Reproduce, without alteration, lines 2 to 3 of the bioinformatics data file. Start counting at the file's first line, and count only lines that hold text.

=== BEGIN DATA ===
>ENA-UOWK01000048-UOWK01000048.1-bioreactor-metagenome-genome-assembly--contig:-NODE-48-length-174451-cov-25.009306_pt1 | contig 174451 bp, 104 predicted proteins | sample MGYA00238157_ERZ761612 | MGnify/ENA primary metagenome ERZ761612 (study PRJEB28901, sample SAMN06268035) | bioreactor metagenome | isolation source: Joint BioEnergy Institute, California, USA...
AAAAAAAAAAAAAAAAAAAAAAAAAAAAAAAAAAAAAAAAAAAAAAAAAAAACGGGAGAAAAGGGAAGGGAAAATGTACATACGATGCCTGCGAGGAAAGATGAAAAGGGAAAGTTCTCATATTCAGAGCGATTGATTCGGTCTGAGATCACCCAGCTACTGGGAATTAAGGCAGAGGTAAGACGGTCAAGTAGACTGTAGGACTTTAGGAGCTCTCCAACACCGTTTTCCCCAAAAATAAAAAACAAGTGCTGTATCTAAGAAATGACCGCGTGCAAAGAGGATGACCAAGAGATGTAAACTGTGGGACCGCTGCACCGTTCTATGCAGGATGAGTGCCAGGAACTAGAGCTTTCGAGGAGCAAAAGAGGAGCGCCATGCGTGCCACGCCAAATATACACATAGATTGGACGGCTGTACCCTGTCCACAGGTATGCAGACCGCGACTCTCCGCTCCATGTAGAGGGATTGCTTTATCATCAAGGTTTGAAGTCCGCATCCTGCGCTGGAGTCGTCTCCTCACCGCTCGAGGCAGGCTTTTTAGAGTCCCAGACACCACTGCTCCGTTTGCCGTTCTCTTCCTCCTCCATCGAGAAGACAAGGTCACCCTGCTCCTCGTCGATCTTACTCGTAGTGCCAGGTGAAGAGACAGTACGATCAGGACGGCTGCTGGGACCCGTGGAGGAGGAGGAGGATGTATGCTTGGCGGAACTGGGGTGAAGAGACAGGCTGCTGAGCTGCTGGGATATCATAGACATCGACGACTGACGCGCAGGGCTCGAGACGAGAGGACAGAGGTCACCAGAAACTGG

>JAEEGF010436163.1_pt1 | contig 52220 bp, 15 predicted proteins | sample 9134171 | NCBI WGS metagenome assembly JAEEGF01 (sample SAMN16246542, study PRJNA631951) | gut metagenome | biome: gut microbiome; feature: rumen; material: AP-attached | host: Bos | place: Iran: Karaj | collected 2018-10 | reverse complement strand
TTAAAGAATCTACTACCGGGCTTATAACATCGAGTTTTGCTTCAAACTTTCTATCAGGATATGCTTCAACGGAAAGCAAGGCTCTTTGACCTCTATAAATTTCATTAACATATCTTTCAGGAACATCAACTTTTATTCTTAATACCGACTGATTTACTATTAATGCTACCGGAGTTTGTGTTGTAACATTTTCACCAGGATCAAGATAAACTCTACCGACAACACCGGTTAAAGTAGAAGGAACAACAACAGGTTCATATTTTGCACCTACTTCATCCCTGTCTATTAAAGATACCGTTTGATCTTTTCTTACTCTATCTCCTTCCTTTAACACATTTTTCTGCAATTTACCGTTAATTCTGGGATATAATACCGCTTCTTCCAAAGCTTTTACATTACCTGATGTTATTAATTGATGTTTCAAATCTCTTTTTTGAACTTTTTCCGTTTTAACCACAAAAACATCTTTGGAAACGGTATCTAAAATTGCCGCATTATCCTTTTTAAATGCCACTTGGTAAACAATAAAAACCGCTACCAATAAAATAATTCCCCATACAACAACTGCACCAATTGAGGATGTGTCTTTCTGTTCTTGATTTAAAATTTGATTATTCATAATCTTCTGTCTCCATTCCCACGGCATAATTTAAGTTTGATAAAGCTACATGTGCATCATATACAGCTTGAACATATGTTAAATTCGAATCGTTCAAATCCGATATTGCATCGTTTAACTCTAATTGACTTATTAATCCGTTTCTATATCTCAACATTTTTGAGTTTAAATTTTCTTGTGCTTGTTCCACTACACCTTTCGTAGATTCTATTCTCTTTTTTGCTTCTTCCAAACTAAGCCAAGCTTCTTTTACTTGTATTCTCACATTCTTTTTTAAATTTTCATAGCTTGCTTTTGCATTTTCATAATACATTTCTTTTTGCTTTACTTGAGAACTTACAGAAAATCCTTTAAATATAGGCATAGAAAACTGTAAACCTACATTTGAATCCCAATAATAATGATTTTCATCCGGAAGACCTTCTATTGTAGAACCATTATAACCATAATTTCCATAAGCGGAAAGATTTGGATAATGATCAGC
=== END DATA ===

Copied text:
AAAAAAAAAAAAAAAAAAAAAAAAAAAAAAAAAAAAAAAAAAAAAAAAAAAACGGGAGAAAAGGGAAGGGAAAATGTACATACGATGCCTGCGAGGAAAGATGAAAAGGGAAAGTTCTCATATTCAGAGCGATTGATTCGGTCTGAGATCACCCAGCTACTGGGAATTAAGGCAGAGGTAAGACGGTCAAGTAGACTGTAGGACTTTAGGAGCTCTCCAACACCGTTTTCCCCAAAAATAAAAAACAAGTGCTGTATCTAAGAAATGACCGCGTGCAAAGAGGATGACCAAGAGATGTAAACTGTGGGACCGCTGCACCGTTCTATGCAGGATGAGTGCCAGGAACTAGAGCTTTCGAGGAGCAAAAGAGGAGCGCCATGCGTGCCACGCCAAATATACACATAGATTGGACGGCTGTACCCTGTCCACAGGTATGCAGACCGCGACTCTCCGCTCCATGTAGAGGGATTGCTTTATCATCAAGGTTTGAAGTCCGCATCCTGCGCTGGAGTCGTCTCCTCACCGCTCGAGGCAGGCTTTTTAGAGTCCCAGACACCACTGCTCCGTTTGCCGTTCTCTTCCTCCTCCATCGAGAAGACAAGGTCACCCTGCTCCTCGTCGATCTTACTCGTAGTGCCAGGTGAAGAGACAGTACGATCAGGACGGCTGCTGGGACCCGTGGAGGAGGAGGAGGATGTATGCTTGGCGGAACTGGGGTGAAGAGACAGGCTGCTGAGCTGCTGGGATATCATAGACATCGACGACTGACGCGCAGGGCTCGAGACGAGAGGACAGAGGTCACCAGAAACTGG

>JAEEGF010436163.1_pt1 | contig 52220 bp, 15 predicted proteins | sample 9134171 | NCBI WGS metagenome assembly JAEEGF01 (sample SAMN16246542, study PRJNA631951) | gut metagenome | biome: gut microbiome; feature: rumen; material: AP-attached | host: Bos | place: Iran: Karaj | collected 2018-10 | reverse complement strand